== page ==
Increasing focus on transfer pricing, says Deloitte
October, 28th 2014
Accounting firm Deloitte Malaysia stressed on the government increasing focus on transfer pricing whereby there is a new requirement for taxpayers to declare if one has prepared all the necessary transfer pricing documentations.
(Seated, from left) Chai, Tham, Wong and Yohan along with (standing from left) Voon, Bong, Tan and Sim pose for a photo call during Deloitte’s TaxMax seminar here yesterday.
In the past, one was only required to disclose related-party transactions but there was no requirement to identify the adequate preparation of necessary documentation – until now.
According to Yohan Francis, senior manager for Transfer Pricing of Deloitte, this move signified the Inland Revenue Board’s increasing emphasis on transfer pricing. In this year’s budget announcement, it has also been proposed under both the Income Tax Act and Petroleum Income Tax Act that the time limit for the Director General to raise an assessment or additional assessment be increased from five years to seven years for transactions entered into between associated persons not at arm’s length. “This indicates that The Inland Revenue Board will be focussing on this area more, and it is expected for transfer pricing audit cases to increase in the near future,” he said. “Several years ago, the statute of limitation for transfer pricing was seven years, but that was reduced to five years. Now under Budget 2015, the requirement has been extended back to seven years,” he told The Borneo Post when met during Deloitte’s TaxMax seminar in Kuching yesterday.
“This means that audit cases can now be opened for a longer period of time, say for example in the year 2016, they can look into cases as far back as 2009. This will raise additional tax exposure for taxpayers.” Resl estate tax leader Tham Lih Jiun added that transfer pricing does not only apply to cross border transactions but also to all related party transactions within the country.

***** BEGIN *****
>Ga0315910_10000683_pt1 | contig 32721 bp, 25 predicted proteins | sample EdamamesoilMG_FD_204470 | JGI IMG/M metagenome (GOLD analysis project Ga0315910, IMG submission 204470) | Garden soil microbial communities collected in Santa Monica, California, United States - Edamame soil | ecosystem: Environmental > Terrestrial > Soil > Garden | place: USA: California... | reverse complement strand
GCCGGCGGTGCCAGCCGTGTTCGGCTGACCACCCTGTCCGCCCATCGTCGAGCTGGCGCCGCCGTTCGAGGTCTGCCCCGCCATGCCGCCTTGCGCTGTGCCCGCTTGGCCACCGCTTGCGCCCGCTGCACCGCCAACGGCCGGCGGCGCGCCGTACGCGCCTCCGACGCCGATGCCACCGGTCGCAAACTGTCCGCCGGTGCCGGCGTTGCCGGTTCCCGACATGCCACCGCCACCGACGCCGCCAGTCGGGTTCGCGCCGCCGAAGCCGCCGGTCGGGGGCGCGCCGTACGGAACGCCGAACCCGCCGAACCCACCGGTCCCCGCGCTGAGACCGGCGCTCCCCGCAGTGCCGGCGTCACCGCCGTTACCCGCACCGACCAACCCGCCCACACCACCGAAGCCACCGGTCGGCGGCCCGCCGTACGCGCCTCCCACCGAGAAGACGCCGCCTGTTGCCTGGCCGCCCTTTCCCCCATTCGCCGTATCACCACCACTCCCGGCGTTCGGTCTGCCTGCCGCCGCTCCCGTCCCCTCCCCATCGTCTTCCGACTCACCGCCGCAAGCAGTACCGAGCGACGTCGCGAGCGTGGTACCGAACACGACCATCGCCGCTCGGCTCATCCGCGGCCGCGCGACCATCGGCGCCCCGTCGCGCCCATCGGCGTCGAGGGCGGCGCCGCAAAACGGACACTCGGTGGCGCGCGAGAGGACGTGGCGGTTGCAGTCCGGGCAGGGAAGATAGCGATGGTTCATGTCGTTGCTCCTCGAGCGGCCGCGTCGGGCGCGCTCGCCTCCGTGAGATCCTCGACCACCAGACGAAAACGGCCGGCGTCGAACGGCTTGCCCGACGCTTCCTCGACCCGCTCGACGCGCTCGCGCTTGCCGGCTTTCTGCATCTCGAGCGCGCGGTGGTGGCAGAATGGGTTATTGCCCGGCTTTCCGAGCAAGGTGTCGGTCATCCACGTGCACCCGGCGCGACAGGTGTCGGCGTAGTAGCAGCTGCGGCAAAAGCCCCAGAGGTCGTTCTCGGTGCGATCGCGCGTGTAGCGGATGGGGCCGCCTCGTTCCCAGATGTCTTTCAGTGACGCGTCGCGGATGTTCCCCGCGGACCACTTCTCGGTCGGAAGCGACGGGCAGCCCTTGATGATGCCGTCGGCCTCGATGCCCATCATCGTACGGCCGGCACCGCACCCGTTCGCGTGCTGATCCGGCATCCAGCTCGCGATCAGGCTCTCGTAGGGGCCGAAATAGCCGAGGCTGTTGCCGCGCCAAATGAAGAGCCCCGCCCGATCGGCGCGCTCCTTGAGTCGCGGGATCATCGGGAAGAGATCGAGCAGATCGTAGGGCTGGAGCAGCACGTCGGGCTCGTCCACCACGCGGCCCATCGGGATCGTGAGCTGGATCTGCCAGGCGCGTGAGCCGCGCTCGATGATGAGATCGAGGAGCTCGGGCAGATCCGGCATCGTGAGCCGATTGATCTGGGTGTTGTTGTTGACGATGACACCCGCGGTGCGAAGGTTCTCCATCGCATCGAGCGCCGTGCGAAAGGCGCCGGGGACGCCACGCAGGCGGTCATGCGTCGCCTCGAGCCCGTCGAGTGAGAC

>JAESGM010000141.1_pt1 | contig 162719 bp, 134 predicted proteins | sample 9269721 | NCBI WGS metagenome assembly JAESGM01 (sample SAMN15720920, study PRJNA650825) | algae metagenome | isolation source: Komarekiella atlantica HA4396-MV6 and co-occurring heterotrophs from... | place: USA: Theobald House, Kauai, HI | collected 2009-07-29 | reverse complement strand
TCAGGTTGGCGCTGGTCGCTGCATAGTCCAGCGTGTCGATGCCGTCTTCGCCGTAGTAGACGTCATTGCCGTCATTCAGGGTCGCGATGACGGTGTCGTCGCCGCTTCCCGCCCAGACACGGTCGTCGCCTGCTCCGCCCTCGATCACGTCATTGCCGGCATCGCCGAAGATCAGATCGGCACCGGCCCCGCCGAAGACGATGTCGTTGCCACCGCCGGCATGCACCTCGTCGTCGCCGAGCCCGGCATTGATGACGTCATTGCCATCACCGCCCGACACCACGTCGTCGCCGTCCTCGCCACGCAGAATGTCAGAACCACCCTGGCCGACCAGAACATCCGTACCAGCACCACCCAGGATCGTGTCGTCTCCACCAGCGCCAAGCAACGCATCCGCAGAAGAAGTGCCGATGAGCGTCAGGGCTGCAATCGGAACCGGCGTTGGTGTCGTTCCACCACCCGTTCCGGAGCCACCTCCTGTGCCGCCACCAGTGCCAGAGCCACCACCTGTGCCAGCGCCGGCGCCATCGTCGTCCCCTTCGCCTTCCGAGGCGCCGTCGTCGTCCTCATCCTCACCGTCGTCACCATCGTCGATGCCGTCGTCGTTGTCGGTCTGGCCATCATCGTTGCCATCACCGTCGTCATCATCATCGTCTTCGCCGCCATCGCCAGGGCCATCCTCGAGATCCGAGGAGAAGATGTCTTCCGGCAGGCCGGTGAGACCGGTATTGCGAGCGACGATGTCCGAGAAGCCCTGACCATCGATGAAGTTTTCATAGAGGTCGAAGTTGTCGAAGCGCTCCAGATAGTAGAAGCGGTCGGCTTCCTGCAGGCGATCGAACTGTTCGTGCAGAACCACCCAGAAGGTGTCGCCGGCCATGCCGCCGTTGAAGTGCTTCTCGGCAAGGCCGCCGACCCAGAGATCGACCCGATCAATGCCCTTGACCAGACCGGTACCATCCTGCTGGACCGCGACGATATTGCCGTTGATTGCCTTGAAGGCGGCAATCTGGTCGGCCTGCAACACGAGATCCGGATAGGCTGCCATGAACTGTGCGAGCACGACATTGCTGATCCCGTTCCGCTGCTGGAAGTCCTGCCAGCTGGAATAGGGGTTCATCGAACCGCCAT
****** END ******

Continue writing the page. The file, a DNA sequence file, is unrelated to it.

“So, domestic companies or a group of companies such as family-related companies will be impacted as well.” It is noted that other countries in Southeast Asia are increasingly enhancing transfer pricing practices in preparation for the Asean Economic Community (AEC) next year.
Singapore’s Inland Revenue Authority, for example, invited comments early last month on proposed contemporaneous transfer pricing documentation requirements. In the current state of globalisation, transfer pricing plays a major role, Yohan added.
“Although Malaysia might not be a OECD or G20 country, there is still a whole lot of tax that can be collected from the transfer pricing arena.” Also present during the event were Deloitte Kuching Branch members including head of Kuching branch Wong King Yu, senior tax manager Chai Sui Phin and real estate tax leader Tham Lih Jiun.
Other Deloitte members from KL include mergers and acquisition tax leader Sim Kwang Gek, business tax and GST associate director Joshua Voon, GST tax manager Kane Bong, and business tax partner Julie Tan.